The history of the Bichon Frise began centuries ago in the Mediterranean, where they became prized for their friendly dispositions. They frequently were offered as items of trade, transported by sailors from continent to continent. They are believed to be descended from the Water Spaniel and as a breed spread rapidly throughout Europe, finding much early favor in Spain. In the 1300s, this lovable little breed became favorites with Italian nobility. In the 1500s, they were favored in France, and their popularity in Spain continued throughout these eras. In the 15th and 16th centuries, the breed flourished on the Canary Islands off the northwestern coast of Africa. In the late 1800s, the Bichon Frise lost its aristocratic popularity in Europe and became more of a common dog, running loose in the streets of Europe and performing with organ grinders and in circuses and fairs. After World War I, a few fanciers in France and Belgium began reestablishing the breed through careful and controlled breeding programs. The official breed standard was adopted in France in 1933, and the Bichon Frise was admitted to the studbook of the French Kennel Club in 1934. The Bichon Frise was introduced to the United States in 1956, and they debuted in the Non-Sporting Group at American Kennel Club dog shows in 1973.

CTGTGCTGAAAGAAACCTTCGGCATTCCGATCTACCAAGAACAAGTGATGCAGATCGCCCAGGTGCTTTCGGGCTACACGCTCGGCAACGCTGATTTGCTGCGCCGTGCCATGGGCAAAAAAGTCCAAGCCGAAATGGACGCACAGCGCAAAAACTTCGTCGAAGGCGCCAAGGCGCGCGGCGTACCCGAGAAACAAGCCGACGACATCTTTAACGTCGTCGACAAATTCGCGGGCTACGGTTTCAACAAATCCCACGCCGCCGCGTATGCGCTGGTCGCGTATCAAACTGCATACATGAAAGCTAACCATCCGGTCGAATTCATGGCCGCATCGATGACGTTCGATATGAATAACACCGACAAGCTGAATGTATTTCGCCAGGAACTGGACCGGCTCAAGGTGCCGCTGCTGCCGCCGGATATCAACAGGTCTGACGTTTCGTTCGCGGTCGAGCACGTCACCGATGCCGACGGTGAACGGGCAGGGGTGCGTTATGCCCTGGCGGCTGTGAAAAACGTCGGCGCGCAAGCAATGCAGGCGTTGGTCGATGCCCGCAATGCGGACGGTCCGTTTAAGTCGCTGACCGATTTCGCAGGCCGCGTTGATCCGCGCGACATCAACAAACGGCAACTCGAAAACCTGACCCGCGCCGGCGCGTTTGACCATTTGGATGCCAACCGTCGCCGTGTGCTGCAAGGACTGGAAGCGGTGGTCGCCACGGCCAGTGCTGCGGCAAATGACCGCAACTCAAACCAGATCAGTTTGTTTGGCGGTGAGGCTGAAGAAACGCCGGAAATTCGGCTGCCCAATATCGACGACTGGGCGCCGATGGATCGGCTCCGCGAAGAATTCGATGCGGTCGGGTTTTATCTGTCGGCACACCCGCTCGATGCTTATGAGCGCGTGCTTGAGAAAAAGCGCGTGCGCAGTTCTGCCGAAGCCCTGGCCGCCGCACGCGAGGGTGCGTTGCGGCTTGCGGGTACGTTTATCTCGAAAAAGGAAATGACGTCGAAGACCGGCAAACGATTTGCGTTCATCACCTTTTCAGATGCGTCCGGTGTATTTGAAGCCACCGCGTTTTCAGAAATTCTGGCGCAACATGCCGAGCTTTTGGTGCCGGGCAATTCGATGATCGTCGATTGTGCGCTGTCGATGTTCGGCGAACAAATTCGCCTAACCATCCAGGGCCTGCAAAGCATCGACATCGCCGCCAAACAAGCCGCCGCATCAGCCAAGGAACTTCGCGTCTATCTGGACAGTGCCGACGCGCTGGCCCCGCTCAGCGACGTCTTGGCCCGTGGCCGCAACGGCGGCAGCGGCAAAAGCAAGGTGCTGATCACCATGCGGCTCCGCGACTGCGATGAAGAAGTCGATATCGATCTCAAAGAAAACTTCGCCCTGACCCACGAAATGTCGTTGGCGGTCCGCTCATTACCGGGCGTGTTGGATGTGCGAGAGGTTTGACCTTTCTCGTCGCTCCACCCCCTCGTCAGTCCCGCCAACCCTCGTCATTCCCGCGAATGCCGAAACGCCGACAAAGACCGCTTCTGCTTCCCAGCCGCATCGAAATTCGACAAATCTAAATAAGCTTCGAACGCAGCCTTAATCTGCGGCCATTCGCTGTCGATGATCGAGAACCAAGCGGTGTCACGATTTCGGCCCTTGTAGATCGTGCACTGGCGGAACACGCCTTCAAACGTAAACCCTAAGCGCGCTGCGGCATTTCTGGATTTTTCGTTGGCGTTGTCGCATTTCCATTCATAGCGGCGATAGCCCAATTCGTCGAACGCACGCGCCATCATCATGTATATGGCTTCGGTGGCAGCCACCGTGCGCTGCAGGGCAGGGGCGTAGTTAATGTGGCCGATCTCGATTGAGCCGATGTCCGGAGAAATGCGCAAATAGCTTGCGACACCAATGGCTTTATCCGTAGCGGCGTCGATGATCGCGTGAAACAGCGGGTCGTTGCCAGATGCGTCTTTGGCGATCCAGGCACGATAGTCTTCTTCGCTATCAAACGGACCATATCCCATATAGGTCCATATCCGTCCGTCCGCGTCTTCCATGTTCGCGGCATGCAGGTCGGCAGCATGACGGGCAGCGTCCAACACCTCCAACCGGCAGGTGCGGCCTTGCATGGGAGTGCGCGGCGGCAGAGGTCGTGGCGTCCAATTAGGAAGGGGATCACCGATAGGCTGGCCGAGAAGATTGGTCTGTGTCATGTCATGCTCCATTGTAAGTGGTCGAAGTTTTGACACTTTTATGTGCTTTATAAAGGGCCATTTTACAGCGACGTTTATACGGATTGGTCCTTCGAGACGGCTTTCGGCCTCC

The Bichon Frisé has an average life expectancy of 13 to 16 years. The breed is predisposed to congenital patent ductus arteriosus, as well as several dermatological and ocular conditions. They also may be predisposed to intervertebral disc disease and certain kidney disorders. Dental problems, ear infections, patellar luxation and allergies are also seen in this breed.